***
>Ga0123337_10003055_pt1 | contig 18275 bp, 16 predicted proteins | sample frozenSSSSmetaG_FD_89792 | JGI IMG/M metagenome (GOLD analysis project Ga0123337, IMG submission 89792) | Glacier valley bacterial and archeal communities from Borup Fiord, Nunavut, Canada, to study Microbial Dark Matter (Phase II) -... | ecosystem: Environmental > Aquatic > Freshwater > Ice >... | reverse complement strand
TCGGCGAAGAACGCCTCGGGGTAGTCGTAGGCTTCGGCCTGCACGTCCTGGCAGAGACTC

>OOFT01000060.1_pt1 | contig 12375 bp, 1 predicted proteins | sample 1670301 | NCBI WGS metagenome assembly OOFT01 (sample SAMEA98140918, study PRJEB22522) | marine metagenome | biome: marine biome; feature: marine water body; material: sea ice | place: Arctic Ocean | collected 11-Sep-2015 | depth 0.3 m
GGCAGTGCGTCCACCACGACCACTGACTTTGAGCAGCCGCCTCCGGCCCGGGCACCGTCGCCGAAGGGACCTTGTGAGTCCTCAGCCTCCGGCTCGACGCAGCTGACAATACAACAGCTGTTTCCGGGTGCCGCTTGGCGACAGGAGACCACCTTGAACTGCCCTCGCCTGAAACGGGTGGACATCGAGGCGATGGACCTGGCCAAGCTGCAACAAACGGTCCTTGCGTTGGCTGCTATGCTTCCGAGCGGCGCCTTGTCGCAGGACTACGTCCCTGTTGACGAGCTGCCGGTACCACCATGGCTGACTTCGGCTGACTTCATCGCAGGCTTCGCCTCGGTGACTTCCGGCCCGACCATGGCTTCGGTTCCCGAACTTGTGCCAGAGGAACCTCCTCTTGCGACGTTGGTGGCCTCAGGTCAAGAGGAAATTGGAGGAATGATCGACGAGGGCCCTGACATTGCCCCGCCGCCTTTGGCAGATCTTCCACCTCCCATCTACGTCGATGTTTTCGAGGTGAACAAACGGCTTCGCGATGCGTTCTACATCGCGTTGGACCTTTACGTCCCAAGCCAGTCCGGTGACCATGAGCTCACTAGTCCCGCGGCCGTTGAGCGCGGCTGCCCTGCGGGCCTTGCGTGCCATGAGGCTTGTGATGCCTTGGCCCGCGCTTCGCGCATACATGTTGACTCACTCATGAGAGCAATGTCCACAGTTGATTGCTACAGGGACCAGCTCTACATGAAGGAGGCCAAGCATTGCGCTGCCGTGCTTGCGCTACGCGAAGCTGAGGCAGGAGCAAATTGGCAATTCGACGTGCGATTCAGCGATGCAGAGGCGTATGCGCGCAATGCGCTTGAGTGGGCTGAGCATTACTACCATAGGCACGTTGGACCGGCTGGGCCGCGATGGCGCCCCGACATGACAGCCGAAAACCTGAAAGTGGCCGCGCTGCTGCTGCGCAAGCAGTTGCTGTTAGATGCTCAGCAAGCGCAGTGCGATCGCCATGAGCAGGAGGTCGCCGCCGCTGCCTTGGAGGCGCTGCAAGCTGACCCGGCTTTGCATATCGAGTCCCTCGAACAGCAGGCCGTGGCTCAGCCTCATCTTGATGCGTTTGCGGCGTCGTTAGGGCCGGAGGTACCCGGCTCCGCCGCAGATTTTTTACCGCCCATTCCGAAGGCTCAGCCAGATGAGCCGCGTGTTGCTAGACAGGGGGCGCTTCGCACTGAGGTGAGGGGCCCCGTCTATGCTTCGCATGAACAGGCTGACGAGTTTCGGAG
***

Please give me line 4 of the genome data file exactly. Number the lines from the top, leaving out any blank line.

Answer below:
GGCAGTGCGTCCACCACGACCACTGACTTTGAGCAGCCGCCTCCGGCCCGGGCACCGTCGCCGAAGGGACCTTGTGAGTCCTCAGCCTCCGGCTCGACGCAGCTGACAATACAACAGCTGTTTCCGGGTGCCGCTTGGCGACAGGAGACCACCTTGAACTGCCCTCGCCTGAAACGGGTGGACATCGAGGCGATGGACCTGGCCAAGCTGCAACAAACGGTCCTTGCGTTGGCTGCTATGCTTCCGAGCGGCGCCTTGTCGCAGGACTACGTCCCTGTTGACGAGCTGCCGGTACCACCATGGCTGACTTCGGCTGACTTCATCGCAGGCTTCGCCTCGGTGACTTCCGGCCCGACCATGGCTTCGGTTCCCGAACTTGTGCCAGAGGAACCTCCTCTTGCGACGTTGGTGGCCTCAGGTCAAGAGGAAATTGGAGGAATGATCGACGAGGGCCCTGACATTGCCCCGCCGCCTTTGGCAGATCTTCCACCTCCCATCTACGTCGATGTTTTCGAGGTGAACAAACGGCTTCGCGATGCGTTCTACATCGCGTTGGACCTTTACGTCCCAAGCCAGTCCGGTGACCATGAGCTCACTAGTCCCGCGGCCGTTGAGCGCGGCTGCCCTGCGGGCCTTGCGTGCCATGAGGCTTGTGATGCCTTGGCCCGCGCTTCGCGCATACATGTTGACTCACTCATGAGAGCAATGTCCACAGTTGATTGCTACAGGGACCAGCTCTACATGAAGGAGGCCAAGCATTGCGCTGCCGTGCTTGCGCTACGCGAAGCTGAGGCAGGAGCAAATTGGCAATTCGACGTGCGATTCAGCGATGCAGAGGCGTATGCGCGCAATGCGCTTGAGTGGGCTGAGCATTACTACCATAGGCACGTTGGACCGGCTGGGCCGCGATGGCGCCCCGACATGACAGCCGAAAACCTGAAAGTGGCCGCGCTGCTGCTGCGCAAGCAGTTGCTGTTAGATGCTCAGCAAGCGCAGTGCGATCGCCATGAGCAGGAGGTCGCCGCCGCTGCCTTGGAGGCGCTGCAAGCTGACCCGGCTTTGCATATCGAGTCCCTCGAACAGCAGGCCGTGGCTCAGCCTCATCTTGATGCGTTTGCGGCGTCGTTAGGGCCGGAGGTACCCGGCTCCGCCGCAGATTTTTTACCGCCCATTCCGAAGGCTCAGCCAGATGAGCCGCGTGTTGCTAGACAGGGGGCGCTTCGCACTGAGGTGAGGGGCCCCGTCTATGCTTCGCATGAACAGGCTGACGAGTTTCGGAG